Field and laboratory investigations of the giant Betze gold orebody, the largest Carlin-type deposit known, in the north-central Carlin trend, Nevada document that the orebody is composed of individual high-grade oreshoots that contain different geologic, mineralogic, and textural characteristics. The orebody is typical of many structurally controlled Carlin-type deposits, and is hosted in thin-bedded, impure carbonate or limy siltstone, breccia bodies, and intrusive or calc-silicate rock. Most ores in the Betze orebody are highly sheared or brecciated and show evidence of syndeformational hydrothermal deposition. The interplay between rock types and pre- and syn-structural events accounts for most of the distribution and zoning of the oreshoots. Hydrothermal alteration is scale dependent, either in broad, pervasive alteration patterns, or in areas related to various oreshoots. Alteration includes decarbonatization (~decalcification) of carbonate units, argillization (illite-clay), and silicification. Patterns of alteration zoning in and surrounding the Betze orebody define a large porous, dilated volume of rock where high fluid flow predominated. Local restriction of alteration to narrow illite- and clay-rich selvages around unaltered marble or calc-silicate rock phacoids implies that fluid flow favored permeable structures and deformed zones. Gold mainly is present as disseminated sub-micron-sized particles, commonly associated with Asñrich pyrite, although one type of oreshoot contains micron-size free gold.
Oreshoots form a three-dimensional zoning pattern in the orebody within a WNW-striking structural zone of shearing and shear folding, termed the Dillon deformation zone (DDZ). Main types of oreshoots are: (1) rutile-bearing siliceous oreshoots; (2) illite-clay-pyrite oreshoots; (3) realgar- and orpiment-bearing oreshoots; (4) stibnite-bearing siliceous oreshoots; and (5) polymetallic oreshoots. Zoning patterns result from paragenetically early development of illite-clay-pyrite oreshoots during movement along the DDZ, and subsequent silicification and brecciation, associated with formation of the realgar- and orpiment-bearing, and stibnite-bearing oreshoots. Additional shear movement along the DDZ followed. Polymetallic oreshoots, which contain minerals rich in Hg, Cu, Zn, Ag, and native Au, were the last ores to form and overprint most earlier oreshoots.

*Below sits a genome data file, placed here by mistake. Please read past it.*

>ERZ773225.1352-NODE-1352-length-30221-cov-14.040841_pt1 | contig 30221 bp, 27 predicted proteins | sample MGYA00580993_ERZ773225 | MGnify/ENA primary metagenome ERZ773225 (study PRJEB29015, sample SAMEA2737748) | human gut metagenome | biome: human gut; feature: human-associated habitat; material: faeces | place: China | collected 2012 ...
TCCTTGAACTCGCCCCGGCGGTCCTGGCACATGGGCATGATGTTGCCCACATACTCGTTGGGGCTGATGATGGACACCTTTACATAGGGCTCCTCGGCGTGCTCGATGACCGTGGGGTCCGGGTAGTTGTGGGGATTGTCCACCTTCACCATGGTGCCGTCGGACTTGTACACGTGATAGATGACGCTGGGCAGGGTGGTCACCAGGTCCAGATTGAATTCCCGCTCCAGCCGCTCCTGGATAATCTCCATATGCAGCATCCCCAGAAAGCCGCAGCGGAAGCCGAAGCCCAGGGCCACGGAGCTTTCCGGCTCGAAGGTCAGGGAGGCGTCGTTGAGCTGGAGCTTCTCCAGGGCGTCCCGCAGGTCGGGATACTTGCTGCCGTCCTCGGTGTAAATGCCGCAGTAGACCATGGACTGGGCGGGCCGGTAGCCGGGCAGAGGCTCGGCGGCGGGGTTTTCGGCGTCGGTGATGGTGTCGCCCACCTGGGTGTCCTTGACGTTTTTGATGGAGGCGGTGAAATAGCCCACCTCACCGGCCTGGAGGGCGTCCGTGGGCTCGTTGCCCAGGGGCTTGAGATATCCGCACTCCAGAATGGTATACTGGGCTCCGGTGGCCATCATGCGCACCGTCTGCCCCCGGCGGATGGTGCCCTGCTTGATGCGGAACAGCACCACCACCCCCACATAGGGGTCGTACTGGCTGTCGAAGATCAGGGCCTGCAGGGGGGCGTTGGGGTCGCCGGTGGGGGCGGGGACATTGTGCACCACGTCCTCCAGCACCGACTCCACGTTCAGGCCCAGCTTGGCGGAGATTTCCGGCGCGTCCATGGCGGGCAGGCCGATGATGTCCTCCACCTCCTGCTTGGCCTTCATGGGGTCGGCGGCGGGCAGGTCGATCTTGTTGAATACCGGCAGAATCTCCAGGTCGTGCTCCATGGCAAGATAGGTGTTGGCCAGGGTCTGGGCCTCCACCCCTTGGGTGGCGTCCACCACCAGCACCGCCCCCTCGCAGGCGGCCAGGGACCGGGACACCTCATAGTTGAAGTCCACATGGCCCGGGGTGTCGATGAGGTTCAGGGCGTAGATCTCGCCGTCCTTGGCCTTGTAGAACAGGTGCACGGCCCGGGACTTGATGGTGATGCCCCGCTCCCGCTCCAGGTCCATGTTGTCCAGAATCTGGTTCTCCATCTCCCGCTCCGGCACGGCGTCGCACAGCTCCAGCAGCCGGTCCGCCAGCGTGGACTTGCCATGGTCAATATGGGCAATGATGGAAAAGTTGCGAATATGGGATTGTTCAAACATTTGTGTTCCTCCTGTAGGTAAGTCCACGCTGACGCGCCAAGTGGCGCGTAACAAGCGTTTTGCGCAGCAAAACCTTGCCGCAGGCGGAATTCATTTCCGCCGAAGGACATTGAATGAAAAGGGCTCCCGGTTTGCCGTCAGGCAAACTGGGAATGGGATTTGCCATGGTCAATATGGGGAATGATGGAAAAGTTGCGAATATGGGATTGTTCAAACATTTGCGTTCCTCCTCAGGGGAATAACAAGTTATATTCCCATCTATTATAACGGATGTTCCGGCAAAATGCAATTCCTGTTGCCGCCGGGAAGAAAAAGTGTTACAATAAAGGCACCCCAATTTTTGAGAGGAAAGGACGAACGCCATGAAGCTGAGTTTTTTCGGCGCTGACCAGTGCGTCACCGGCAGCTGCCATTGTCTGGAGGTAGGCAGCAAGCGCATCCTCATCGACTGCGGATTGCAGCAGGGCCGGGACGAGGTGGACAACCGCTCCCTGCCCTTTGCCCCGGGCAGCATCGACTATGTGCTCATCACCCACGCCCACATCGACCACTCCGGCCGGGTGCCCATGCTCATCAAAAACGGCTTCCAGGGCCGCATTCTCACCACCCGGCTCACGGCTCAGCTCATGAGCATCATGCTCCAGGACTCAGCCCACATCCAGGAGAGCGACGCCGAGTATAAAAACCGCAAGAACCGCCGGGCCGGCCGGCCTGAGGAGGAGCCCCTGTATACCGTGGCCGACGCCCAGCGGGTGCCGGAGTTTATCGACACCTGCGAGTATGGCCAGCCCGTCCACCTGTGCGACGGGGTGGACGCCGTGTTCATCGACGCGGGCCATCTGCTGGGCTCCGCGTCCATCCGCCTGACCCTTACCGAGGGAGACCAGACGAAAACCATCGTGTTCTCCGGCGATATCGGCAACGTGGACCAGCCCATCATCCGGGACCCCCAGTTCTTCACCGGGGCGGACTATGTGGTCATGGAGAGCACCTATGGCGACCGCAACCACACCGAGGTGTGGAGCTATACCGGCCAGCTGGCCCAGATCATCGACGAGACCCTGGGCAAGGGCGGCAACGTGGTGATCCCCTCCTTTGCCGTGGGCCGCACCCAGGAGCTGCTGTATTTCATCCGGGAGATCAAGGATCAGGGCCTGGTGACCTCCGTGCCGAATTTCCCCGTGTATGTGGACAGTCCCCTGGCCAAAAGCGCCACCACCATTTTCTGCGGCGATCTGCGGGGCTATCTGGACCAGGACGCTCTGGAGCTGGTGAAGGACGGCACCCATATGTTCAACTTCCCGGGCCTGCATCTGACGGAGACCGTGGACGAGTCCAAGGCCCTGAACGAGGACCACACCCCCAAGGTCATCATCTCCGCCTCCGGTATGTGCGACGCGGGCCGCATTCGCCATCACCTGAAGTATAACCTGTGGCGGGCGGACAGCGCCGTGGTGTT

Ore textures, gouge, phyllonitic rock, alteration style, and previously documented isotopic and fluid-inclusion data, all indicate a weakly to moderately saline fluid that ascended and cooled during structural displacements. Changing conditions, due to water-wall rock reactions and P-T changes during deformation, are probably responsible for fluid variation that resulted in zoning of the different oreshoots during dynamic interaction of the Au-bearing fluid with the wall rock. This investigation indicates that isolated As-, Sb-, and Hg-rich ores are separate parts of a larger single gold system. This large gold system was contemporaneous with post-Jurassic brittle-ductile deformation, on the basis of deformed mineralized pods of the Jurassic Goldstrike pluton, and large-scale hydrothermal flow, and together they appear to be an integral part of the formation of some Carlin-type gold deposits in north-central Nevada.